As the nation laid to rest President George H.W. Bush, little attention was given to what perhaps were his most perceptive observations.
One of them was made in 1989, when the USSR was being opened up by Mikhail Gorbachev’s reforms and his abandonment of communist expansionist ideology. Bush noted favorably the idea of joining Moscow in a new security architecture from Vancouver to Vladivostok.
The second one was two years later, in August 1991 during a trip to the Ukrainian capital, Kiev. At that time, Ukraine was still a part of a Soviet Union that was becoming noticeably unstable. Bush counseled Ukrainians: “Americans will not support those who seek independence in order to replace a far-off tyranny with a local despotism. They will not aid those who promote a suicidal nationalism based upon ethnic hatred.”
Bush’s strategic vision was abandoned by his successors Bill Clinton; his own son, George W. Bush; and Barack Obama. In the words of one of America’s most distinguished diplomats, George Kennan, all three have committed “a tragic foreign policy mistake” by expanding NATO toward Russia’s borders. Mr. Obama finished the job by co-sponsoring with the European Union and the 2014 coup in Ukraine.
In his 2016 campaign, Donald Trump promoted ideas consistent with those of Ronald Reagan and the senior Bush to reduce the antagonism between the two nuclear superpowers. But after assuming office, Mr. Trump was quickly called to order by the “adults in the room,” who obviously knew better than the president and more than 63 million Americans who voted for him and his agenda.
As for Bush’s 1991 warning to Ukrainians, William Safire of The New York Times denounced it at the time as a “colossal misjudgment,” dubbing it the “Chicken Kiev Speech” — a label that stuck. As we see now, Bush was right and his critics were wrong.
Ukraine did get its independence four months later, when the USSR dissolved, but beneath the facade of the new state were deep ethnic, linguistic, religious and regional divisions. These were compounded by hopelessly corrupt governance at the mercy of ruthless oligarchic interests.
Since 1991, Ukraine’s divisions have worsened. Astonishingly, so has the corruption as Bush’s Kievan chickens have now come home to roost.
No one knows why Victoria Nuland, Mr. Obama’s assistant secretary of state, proudly revealed that U.S. taxpayers provided $5 billion to promote democracy in Ukraine. Was this astronomical amount wasted?
Indeed, some money was stolen, but people in the know believe the real purpose of this bounty was implementing the agenda of Zbigniew Brzezinski and other advocates of the “unipolar” world order by breaking the historical ties between Russia and Ukraine to prevent Moscow from ever gaining strength to challenge U.S. hegemony.
In the end, Bush’s vision of reconciling Russia with the West failed. Ukraine, which was one of the richest and technologically advanced republics of the USSR, is now the poorest country in Europe, according to the International Monetary Fund.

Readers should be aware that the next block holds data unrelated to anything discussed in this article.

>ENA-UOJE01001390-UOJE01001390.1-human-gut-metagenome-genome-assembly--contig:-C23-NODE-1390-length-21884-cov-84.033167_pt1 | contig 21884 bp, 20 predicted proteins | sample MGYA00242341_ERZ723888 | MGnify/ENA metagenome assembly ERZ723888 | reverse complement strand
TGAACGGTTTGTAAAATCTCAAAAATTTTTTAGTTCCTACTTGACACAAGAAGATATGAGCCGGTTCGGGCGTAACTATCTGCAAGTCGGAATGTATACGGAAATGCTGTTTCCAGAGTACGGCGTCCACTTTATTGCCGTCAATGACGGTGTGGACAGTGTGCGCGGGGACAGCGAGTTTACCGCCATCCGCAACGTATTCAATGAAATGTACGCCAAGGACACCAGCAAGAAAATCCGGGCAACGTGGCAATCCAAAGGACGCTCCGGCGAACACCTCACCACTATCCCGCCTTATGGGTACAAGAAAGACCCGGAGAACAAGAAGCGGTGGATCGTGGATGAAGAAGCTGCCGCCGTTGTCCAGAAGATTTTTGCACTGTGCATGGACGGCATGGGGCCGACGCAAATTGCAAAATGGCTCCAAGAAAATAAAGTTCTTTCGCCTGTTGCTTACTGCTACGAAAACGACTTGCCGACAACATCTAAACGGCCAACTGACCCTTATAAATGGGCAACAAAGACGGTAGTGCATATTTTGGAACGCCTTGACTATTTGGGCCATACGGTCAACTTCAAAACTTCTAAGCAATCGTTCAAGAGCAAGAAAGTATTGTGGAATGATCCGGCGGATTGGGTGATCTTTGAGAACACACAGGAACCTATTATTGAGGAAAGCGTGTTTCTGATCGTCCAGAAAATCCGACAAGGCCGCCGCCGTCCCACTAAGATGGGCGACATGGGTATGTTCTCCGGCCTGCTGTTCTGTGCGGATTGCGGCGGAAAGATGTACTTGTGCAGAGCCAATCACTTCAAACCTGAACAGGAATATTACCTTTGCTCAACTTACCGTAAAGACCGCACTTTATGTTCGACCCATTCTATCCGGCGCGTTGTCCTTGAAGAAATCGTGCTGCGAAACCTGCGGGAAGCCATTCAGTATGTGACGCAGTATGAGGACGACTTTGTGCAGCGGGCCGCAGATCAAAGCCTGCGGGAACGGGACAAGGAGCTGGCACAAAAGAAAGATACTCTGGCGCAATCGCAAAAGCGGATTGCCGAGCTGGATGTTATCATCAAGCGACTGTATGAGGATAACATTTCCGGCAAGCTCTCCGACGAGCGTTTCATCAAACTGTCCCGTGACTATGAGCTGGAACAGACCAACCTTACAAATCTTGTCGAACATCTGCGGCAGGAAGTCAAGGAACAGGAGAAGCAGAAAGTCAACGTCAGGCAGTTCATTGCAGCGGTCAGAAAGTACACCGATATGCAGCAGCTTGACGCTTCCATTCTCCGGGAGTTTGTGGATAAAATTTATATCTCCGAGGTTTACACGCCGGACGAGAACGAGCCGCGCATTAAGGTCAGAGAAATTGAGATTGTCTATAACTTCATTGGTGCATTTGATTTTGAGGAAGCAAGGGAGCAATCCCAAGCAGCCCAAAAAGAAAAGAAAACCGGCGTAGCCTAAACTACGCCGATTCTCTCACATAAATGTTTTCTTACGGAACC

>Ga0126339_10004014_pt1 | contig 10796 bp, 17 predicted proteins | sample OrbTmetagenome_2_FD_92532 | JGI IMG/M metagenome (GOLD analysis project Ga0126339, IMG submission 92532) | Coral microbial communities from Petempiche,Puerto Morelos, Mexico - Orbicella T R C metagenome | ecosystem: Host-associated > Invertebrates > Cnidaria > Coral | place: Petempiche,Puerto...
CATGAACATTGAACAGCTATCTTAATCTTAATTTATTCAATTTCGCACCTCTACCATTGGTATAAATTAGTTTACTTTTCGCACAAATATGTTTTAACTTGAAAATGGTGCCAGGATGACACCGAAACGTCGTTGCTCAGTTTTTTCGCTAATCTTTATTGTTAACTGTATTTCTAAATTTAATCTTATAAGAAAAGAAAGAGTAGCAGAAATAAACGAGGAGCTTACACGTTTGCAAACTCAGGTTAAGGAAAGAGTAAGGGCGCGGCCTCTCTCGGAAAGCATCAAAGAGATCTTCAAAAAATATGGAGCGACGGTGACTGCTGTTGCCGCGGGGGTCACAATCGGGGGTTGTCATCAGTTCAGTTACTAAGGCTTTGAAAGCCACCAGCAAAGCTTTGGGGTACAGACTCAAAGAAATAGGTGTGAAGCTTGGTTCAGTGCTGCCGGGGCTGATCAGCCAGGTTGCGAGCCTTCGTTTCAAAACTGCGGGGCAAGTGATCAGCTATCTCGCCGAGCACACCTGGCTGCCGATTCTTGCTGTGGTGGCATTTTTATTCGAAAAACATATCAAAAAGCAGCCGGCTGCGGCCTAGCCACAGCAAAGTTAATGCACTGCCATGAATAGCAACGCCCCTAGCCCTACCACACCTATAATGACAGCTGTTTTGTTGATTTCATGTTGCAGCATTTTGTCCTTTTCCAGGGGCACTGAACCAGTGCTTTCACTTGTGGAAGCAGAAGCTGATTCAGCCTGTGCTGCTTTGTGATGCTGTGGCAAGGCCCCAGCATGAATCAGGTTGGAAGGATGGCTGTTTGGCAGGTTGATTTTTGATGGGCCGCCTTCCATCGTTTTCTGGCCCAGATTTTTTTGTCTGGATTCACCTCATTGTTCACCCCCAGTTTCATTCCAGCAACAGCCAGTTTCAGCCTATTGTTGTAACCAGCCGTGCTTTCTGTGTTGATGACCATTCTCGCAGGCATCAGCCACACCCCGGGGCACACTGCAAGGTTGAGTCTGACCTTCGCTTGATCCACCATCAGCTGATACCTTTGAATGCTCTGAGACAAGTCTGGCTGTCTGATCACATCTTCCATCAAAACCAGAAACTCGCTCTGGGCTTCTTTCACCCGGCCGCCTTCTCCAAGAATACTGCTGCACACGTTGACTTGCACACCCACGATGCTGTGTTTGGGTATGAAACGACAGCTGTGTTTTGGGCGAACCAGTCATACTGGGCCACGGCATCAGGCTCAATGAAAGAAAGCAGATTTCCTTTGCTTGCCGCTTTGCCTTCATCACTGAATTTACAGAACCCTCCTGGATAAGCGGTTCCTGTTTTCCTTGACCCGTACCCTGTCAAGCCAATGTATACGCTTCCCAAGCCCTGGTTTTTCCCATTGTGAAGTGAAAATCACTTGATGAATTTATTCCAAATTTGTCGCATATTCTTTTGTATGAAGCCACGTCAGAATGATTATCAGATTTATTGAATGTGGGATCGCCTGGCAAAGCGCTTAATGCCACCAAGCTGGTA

Taking into account his dismal re-election prospects, President and oligarch Petro Poroshenko (while continuing to make money in Russia) is whipping up nationalism and is seeking to drag us into military conflict with a nuclear power. Even worse, he seems to be succeeding as more and more voices on Capitol Hill call for introducing a greater U.S. and NATO presence in the Black Sea region and increasing military assistance to our “ally.”
Only the blind can’t see that the recent incident in the Kerch Strait was masterminded by Mr. Poroshenko, whose single-digit poll rating is tied with comic actor Vladimir Zelensky’s. The difference is that Mr. Zelensky’s job is to make people laugh while Mr. Poroshenko can crank up the heat whenever he thinks his shaky political prospects demand it.
All he needs is another incident with Russia, and it’s a no-lose bet for him as Mr. Poroshenko knows that contrary to Bush’s 1991 pledge that Washington would not support “suicidal nationalism based upon ethnic hatred” it is doing exactly that.
Allies are supposed to share American values, but deepening what Bush called “local despotism” Mr. Poroshenko’s recent imposition of martial law will facilitate forcible seizures of churches and monasteries held by the canonical Orthodox Church in Ukraine — a move likely to provoke violent confrontations across the country. In addition, rising neo-Nazi influence has become too visible even for U.S. mainstream media to ignore. However, Congress, the State Department and, sadly, even Christian and Jewish leaders, are doing their best not to see it.
To sum up, there are no realistic expectations for the current situation to improve. The prospect of war is voiced more and more often on both sides of the Atlantic, and this is not what the 41st president envisioned.
One can only hope and pray that the worst will not come to pass.
⦁ Edward Lozansky is founder and president of the American University in Moscow.
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